It’s been a long day here in the humid climate of Florida, but the constant chill of air-conditioning has kept the majority of visitors indoors and at the presentations on the first day.
The big speeches were made early on, with the keynote showing a rather unemotional leadership changeover from Dick Harrison to Jim Heppelmann with nothing more than a handshake and a quick ‘exit stage right’ for the former CEO.
Heppelmann was quick to launch into a taster of what he was storing up for later, the new project from PTC of ‘Project Lightning’. Describing the current CAD market as a ‘mature industry’, he added that it’s become “less exciting”. Project Lightning, he later added in a meeting with the media, would be PTC’s “offensive on the CAD market”, although how it would plan out was still unsure.
Rumours were abound that it would see a merger of Pro/Engineer and Co-Create, while others were adamant that it was still in its design stages and would be a long way off a prototype version, but just in time for the scheduled October 28 launch that will outline PTC’s CAD plan for the next 20 years.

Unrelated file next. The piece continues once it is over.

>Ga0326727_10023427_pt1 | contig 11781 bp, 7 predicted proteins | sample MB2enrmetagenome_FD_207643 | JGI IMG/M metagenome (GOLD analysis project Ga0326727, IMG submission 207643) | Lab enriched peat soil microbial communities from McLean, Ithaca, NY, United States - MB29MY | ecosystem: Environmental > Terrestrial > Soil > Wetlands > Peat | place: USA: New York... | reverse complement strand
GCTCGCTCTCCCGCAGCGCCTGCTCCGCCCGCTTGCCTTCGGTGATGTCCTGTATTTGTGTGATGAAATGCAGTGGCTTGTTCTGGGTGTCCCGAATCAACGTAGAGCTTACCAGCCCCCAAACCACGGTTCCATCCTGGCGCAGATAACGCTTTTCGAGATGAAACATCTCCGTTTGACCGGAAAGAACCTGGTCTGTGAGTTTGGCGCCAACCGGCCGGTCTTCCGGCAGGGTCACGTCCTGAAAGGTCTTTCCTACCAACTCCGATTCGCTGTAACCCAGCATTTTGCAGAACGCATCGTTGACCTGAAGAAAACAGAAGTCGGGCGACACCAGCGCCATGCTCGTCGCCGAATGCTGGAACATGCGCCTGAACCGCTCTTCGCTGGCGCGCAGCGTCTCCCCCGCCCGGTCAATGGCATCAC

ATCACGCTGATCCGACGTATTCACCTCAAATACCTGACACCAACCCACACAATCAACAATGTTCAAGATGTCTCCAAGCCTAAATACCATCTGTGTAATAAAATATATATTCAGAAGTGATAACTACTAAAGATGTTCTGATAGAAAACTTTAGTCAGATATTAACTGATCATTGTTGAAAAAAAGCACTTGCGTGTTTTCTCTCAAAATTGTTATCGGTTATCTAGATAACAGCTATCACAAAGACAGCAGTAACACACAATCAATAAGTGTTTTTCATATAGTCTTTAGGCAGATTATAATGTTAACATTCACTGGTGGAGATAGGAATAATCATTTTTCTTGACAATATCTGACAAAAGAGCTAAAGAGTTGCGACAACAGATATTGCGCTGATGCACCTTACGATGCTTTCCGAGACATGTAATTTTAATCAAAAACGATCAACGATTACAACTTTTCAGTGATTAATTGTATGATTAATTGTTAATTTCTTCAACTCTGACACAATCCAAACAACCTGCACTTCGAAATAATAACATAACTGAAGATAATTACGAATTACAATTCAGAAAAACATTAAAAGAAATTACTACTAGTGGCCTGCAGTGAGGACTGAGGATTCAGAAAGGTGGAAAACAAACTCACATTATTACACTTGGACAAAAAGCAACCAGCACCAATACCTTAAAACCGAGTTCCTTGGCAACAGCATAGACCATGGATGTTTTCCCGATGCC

Keen to promote the PLM side of business, Windchill and the Microsoft SharePoint based Product Point were both at the centre of attention, although apart from the addition of several new big name clients, very little seemed to have changed since DEVELOP3D spoke to them in February at the Media Analyst day.
Back then we described it as PTC taking off the gloves in the PLM market, although the heaviest blows were today fired at Dassault Systemes. The broadside from Heppelmann was aimed directly at the V6 platform. “I think their future’s not so promising as their past has been. We look at V6 – I think it’s V5 plus one,” he said, adding that it lacked ‘innovation’.
A few other little things stood out, like a brief look at Windchill version 10: 27 months in the making and with a much cleaner look than its predecessor. Collaborative design “inside the firewall” looked like a social collaborative tool that could actually work, like a Facebook for engineers, micro blogging was encouraged, image posting for solving design problems/stealing someone else’s’ solutions, to the extent that you can even ‘like’ a colleague’s post.
Hopefully day two will bring more design-based software revelations.